There is a defensive justification for this movement too. Since Ganso and Neymar are the Santos players most capable of maintaining possession (each in his own particular way), it follows that a Santos attack that breaks down or stagnates inside Barcelona territory must not result in gifting possession to the Catalans, who will surely descend in packs upon the Santos player(s) in possession. Therefore, the likeliest escape route for Santos in the event of the traffic lights turning red and no visible opening appearing in an ever-encroaching Barcelona defence is for Santos to play their way out of trouble and shepherd the ball into less congested zones, even if such zones be harmless and Santos give the impression of not progressing with the ball.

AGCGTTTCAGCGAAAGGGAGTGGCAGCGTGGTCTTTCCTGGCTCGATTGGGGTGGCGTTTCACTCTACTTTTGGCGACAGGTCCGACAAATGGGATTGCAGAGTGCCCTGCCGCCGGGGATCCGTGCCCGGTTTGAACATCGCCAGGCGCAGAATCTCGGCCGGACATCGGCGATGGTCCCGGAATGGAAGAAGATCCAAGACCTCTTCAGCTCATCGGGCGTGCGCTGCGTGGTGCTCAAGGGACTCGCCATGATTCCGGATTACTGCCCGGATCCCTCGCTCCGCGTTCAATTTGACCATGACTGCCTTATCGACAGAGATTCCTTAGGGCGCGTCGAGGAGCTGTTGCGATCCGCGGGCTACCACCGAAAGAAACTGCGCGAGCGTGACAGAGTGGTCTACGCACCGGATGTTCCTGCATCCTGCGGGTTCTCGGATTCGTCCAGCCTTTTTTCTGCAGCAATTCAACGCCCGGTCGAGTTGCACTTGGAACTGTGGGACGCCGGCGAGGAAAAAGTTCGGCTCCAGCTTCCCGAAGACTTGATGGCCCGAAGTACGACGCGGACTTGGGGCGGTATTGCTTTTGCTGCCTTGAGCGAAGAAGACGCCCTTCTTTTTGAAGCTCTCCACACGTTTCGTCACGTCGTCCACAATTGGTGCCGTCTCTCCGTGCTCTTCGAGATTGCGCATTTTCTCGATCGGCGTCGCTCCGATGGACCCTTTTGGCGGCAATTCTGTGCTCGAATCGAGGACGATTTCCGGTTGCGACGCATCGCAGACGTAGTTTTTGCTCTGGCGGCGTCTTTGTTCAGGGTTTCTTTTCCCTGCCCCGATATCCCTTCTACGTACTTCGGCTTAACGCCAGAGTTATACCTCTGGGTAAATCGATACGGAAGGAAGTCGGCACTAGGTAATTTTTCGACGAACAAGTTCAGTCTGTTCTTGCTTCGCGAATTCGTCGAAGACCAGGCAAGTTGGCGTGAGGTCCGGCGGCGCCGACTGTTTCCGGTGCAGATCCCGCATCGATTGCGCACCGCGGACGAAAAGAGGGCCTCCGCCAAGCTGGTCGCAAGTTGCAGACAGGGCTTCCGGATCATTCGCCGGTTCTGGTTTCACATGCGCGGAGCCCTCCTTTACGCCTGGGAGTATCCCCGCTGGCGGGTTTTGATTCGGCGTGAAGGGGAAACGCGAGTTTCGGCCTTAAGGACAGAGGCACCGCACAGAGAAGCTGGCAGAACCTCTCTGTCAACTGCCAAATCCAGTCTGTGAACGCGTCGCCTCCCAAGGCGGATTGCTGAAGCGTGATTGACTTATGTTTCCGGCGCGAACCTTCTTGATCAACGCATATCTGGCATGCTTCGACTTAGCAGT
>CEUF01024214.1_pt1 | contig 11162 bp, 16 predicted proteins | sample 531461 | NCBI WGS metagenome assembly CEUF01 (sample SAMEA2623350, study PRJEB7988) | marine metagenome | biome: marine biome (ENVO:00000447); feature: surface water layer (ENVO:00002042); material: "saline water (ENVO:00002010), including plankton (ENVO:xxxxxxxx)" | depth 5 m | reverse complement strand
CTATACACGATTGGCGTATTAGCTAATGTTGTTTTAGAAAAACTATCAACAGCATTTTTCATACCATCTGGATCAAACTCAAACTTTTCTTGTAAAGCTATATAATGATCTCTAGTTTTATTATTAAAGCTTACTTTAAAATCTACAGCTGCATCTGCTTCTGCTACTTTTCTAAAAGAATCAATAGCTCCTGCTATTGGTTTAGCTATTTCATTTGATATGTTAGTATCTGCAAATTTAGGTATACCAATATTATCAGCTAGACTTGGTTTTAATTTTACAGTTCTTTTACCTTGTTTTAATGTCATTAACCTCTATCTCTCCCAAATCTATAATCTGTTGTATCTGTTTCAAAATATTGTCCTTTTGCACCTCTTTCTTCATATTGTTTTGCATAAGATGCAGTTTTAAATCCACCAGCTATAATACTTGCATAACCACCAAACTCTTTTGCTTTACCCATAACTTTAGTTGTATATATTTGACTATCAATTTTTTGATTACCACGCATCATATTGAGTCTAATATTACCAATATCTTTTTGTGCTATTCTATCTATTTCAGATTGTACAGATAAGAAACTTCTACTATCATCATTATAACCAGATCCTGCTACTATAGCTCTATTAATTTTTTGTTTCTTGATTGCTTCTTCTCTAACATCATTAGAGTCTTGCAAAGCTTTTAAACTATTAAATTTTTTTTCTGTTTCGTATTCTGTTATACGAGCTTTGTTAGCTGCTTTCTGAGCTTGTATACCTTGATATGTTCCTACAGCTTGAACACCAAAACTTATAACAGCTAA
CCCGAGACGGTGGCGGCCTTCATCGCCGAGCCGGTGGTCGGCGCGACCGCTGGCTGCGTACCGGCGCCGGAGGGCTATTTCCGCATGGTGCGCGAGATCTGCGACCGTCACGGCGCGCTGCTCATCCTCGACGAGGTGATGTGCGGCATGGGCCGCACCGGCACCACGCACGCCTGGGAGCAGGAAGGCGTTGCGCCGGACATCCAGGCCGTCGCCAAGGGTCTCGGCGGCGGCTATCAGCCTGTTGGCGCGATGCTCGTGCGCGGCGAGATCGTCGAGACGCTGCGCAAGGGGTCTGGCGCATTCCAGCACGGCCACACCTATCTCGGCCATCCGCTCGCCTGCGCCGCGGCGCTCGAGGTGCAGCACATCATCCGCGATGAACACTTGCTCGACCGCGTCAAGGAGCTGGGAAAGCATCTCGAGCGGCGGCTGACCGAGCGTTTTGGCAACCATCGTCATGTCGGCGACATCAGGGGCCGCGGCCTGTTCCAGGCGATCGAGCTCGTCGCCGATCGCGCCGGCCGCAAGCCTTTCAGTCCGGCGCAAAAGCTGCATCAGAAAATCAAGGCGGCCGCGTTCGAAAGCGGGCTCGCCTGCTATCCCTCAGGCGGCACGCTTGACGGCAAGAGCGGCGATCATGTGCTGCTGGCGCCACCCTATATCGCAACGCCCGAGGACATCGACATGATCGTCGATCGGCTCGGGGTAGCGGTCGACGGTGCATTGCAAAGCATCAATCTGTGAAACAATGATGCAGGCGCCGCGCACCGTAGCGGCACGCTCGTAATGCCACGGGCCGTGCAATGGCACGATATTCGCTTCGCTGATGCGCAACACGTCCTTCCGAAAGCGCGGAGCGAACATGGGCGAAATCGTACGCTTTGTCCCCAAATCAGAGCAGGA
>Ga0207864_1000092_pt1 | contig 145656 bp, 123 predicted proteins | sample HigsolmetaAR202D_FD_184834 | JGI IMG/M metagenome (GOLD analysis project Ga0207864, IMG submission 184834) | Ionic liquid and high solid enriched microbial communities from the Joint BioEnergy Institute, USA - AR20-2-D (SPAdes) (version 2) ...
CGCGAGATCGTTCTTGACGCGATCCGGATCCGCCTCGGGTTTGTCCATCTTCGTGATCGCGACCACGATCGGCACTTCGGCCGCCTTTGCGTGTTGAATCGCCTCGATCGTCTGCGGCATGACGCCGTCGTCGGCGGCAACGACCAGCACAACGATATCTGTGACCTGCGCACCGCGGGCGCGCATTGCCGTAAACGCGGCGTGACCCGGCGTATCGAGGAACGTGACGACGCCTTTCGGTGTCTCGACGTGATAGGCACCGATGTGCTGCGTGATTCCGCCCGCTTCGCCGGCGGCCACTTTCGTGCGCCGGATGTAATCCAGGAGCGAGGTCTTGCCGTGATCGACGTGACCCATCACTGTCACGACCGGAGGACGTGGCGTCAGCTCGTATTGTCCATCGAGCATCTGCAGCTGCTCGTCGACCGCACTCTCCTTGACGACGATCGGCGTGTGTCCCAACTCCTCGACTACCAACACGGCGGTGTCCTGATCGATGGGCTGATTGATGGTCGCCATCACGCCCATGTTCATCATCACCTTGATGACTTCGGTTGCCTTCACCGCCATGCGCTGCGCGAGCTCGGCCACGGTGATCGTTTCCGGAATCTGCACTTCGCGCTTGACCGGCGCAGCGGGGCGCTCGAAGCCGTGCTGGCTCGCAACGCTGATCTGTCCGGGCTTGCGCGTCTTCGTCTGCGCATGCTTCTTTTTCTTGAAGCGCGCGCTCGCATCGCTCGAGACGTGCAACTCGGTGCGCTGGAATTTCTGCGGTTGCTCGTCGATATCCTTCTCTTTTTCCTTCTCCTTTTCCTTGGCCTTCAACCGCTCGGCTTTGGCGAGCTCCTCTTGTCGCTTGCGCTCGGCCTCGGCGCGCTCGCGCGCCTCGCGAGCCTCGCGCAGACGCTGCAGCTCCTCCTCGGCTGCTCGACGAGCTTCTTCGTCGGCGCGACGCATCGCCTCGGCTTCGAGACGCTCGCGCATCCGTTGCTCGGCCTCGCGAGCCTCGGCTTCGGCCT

Irrespective of the shape that Santos adopt, we are likely to see Ganso spend most of his time behind the line of the ball. In fairness, this is what Ganso tends to do anyway; even when nominally stationed between the lines he seeks to drop deep and initiate play since he needs to feel wedded to the build-up play in order to be happy. Against Barcelona we are likely to see him concretely in a Xavi-type role as a playmaking interior.

Formation?

Something which has almost ceased to concern Barcelona, who arguably have reached Sacchi’s ideal of transcending shape and symmetry and instead manifest themselves through movement.